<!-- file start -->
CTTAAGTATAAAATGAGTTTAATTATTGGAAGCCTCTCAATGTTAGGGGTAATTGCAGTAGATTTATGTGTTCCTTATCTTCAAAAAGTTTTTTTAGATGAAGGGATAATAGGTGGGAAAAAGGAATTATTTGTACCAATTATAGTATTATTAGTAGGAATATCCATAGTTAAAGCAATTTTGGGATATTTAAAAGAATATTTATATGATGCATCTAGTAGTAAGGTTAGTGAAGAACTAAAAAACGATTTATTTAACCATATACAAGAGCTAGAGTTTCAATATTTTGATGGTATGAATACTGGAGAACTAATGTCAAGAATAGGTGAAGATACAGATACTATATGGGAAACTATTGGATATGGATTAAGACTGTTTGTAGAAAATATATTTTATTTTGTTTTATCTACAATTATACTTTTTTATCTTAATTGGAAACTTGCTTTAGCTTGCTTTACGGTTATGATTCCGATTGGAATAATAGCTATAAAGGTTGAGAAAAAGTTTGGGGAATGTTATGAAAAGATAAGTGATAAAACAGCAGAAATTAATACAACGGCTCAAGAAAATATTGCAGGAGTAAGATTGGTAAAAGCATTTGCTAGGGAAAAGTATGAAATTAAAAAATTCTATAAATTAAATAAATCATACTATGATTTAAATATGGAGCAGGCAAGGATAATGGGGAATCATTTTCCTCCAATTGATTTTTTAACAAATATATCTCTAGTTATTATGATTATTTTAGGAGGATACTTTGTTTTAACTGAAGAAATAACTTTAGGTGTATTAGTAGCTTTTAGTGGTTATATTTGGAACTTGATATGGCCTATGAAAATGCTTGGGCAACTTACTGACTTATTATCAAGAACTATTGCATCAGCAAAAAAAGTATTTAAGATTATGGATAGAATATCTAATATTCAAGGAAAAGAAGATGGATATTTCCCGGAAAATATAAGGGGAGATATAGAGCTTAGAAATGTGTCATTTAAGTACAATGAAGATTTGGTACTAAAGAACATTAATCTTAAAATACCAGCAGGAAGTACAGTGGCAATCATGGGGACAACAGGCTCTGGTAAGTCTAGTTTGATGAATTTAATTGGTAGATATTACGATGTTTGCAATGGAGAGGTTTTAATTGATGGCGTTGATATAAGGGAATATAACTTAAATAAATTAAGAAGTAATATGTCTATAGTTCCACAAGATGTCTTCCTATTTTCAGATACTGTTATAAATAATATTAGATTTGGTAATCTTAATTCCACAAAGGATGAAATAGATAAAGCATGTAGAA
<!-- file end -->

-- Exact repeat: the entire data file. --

CTTAAGTATAAAATGAGTTTAATTATTGGAAGCCTCTCAATGTTAGGGGTAATTGCAGTAGATTTATGTGTTCCTTATCTTCAAAAAGTTTTTTTAGATGAAGGGATAATAGGTGGGAAAAAGGAATTATTTGTACCAATTATAGTATTATTAGTAGGAATATCCATAGTTAAAGCAATTTTGGGATATTTAAAAGAATATTTATATGATGCATCTAGTAGTAAGGTTAGTGAAGAACTAAAAAACGATTTATTTAACCATATACAAGAGCTAGAGTTTCAATATTTTGATGGTATGAATACTGGAGAACTAATGTCAAGAATAGGTGAAGATACAGATACTATATGGGAAACTATTGGATATGGATTAAGACTGTTTGTAGAAAATATATTTTATTTTGTTTTATCTACAATTATACTTTTTTATCTTAATTGGAAACTTGCTTTAGCTTGCTTTACGGTTATGATTCCGATTGGAATAATAGCTATAAAGGTTGAGAAAAAGTTTGGGGAATGTTATGAAAAGATAAGTGATAAAACAGCAGAAATTAATACAACGGCTCAAGAAAATATTGCAGGAGTAAGATTGGTAAAAGCATTTGCTAGGGAAAAGTATGAAATTAAAAAATTCTATAAATTAAATAAATCATACTATGATTTAAATATGGAGCAGGCAAGGATAATGGGGAATCATTTTCCTCCAATTGATTTTTTAACAAATATATCTCTAGTTATTATGATTATTTTAGGAGGATACTTTGTTTTAACTGAAGAAATAACTTTAGGTGTATTAGTAGCTTTTAGTGGTTATATTTGGAACTTGATATGGCCTATGAAAATGCTTGGGCAACTTACTGACTTATTATCAAGAACTATTGCATCAGCAAAAAAAGTATTTAAGATTATGGATAGAATATCTAATATTCAAGGAAAAGAAGATGGATATTTCCCGGAAAATATAAGGGGAGATATAGAGCTTAGAAATGTGTCATTTAAGTACAATGAAGATTTGGTACTAAAGAACATTAATCTTAAAATACCAGCAGGAAGTACAGTGGCAATCATGGGGACAACAGGCTCTGGTAAGTCTAGTTTGATGAATTTAATTGGTAGATATTACGATGTTTGCAATGGAGAGGTTTTAATTGATGGCGTTGATATAAGGGAATATAACTTAAATAAATTAAGAAGTAATATGTCTATAGTTCCACAAGATGTCTTCCTATTTTCAGATACTGTTATAAATAATATTAGATTTGGTAATCTTAATTCCACAAAGGATGAAATAGATAAAGCATGTAGAA